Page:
With the retirement age rising recently, I think its not only fair but also morally necessary that the minimum age requirement for the U.S military be raised as well. I think 21 is the ideal age, and military recruiters should not be allowed to recruit in high school cafeterias.
In this country you have to be 21 years old to legally buy a beer. In this state you have to be 19 years old to buy a pack of cigarettes. In the Mercer Student Center you only have to be 17 years old for a U.S Military Recruiter to enlist you into their branch of the military, as high school and community college cafeterias are popular hangout spots for many military recruiters.
At age 17, with a parents signature, you can legally sign a contract with the U.S Department of Defense. However, many kids in this country meet their first military recruiter much younger than that, often at age 14 in the cafeteria of their public high school.
Mercer first year Architecture major and former co-leader of NJ Students For Peace, Sicilia Morro described her first experiences with military recruiters in an interview with the VOICE, saying “…They were pretty friendly, but for the fact that they’re trying to get you to sign your life away, so I guess they have to be friendly. But its deceiving because when you meet military people they are very strict and disciplined, and you wouldn’t get that just from talking to the high school level recruiters.”
Although by age 18 you are legally considered an adult in the eyes of the U.S government, it’s clear by the age restrictions on tobacco and alcoholic products, that they don’t consider you fully able to make your own decisions yet. So why then are these grown men and women allowed to make their living off of how many kids they can get to sign up for battle?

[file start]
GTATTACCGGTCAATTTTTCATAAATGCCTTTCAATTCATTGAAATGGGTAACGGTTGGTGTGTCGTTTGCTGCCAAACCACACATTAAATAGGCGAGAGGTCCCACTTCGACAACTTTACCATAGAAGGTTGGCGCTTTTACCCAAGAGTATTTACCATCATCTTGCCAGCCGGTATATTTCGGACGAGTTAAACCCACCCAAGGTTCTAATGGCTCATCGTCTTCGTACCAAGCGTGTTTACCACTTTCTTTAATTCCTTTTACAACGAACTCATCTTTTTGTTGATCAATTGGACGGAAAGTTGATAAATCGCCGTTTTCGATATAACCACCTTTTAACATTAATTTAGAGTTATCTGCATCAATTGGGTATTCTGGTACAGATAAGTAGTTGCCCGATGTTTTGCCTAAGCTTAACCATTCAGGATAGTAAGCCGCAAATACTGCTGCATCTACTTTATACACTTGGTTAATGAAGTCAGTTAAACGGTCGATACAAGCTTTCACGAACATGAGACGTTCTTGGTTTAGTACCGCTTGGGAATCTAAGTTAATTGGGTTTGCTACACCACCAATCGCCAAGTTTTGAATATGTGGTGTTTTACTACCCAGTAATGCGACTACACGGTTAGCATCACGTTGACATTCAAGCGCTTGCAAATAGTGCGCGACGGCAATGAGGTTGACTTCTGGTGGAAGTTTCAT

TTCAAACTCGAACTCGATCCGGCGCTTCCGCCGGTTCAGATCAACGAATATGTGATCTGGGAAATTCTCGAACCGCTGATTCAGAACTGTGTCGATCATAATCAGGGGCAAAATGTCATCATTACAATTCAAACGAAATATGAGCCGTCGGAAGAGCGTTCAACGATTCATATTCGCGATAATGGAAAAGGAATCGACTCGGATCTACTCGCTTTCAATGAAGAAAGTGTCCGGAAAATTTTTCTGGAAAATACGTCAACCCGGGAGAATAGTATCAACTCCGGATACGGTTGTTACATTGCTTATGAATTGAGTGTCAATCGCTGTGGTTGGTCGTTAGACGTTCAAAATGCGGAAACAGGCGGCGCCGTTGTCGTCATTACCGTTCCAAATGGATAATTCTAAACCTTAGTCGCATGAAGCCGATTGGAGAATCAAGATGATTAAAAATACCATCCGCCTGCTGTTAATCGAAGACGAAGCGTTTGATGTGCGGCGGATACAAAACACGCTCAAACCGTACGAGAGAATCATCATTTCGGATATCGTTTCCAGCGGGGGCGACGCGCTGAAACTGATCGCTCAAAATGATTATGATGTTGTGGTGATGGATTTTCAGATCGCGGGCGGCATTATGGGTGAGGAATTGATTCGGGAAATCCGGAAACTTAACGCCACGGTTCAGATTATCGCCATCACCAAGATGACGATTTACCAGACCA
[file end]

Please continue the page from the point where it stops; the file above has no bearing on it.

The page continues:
“People are obviously in their physical prime when they’re younger, and that’s probably why the younger kids are targeted, but mentally no one, especially not a 17 year old kid is prepared for war,” said Mercer Liberal Arts administrative assistant Jeff Callahan, who was stationed at Shaw Air Force base while serving as a Buck Sergeant during the Vietnam war.
“I don’t think they (recruiters) belong in the high schools, I think it’s okay if they come once or twice a year and address the senior class as a whole in an assembly style meeting, but they should not be in high school cafeterias, and it definitely wasn’t like that when I was in school,” Callahan said, and that’s coming from a man who comes from a time when the draft was still active.
Mercer’s Dean of Liberal Arts, Robin Schore, who was drafted into the Vietnam war at age 20, had this to say about why the young kids being targeted: “Who else is dumb enough to sign up to be sent into a war zone besides a 19 year old kid?.”
The National College Athletic Association athletic recruiters have windows of when they can and can not contact prospective athletes which differ by specific sport and are strictly enforced, but military recruiters have no such limitations. “They are allowed to walk freely around campus on any calendar school day, and are allowed to ask for print outs that list the full names of every Mercer student currently enrolled,” said Mercer’s Head of Veterans Affairs Paul Schied.
The Solomon amendment is largely to blame for the recruiting on campuses; it allows the “Department of Defense, Department of Education, and certain other departments and agencies” to deny federal funding and grants to any school that prohibits ROTC programs and military recruiters from their campus. In the era of Gov. Chris Christie’s war on education, that’s the last thing we need. So get used to military recruiters, because they will probably be recruiting children in between pre-algebra and driver’s-ed courses for generations to come.
Obviously we need a strong military, but to teenagers the glories of war can be all too tempting and the realities of war too distant for sound judgement to be implemented.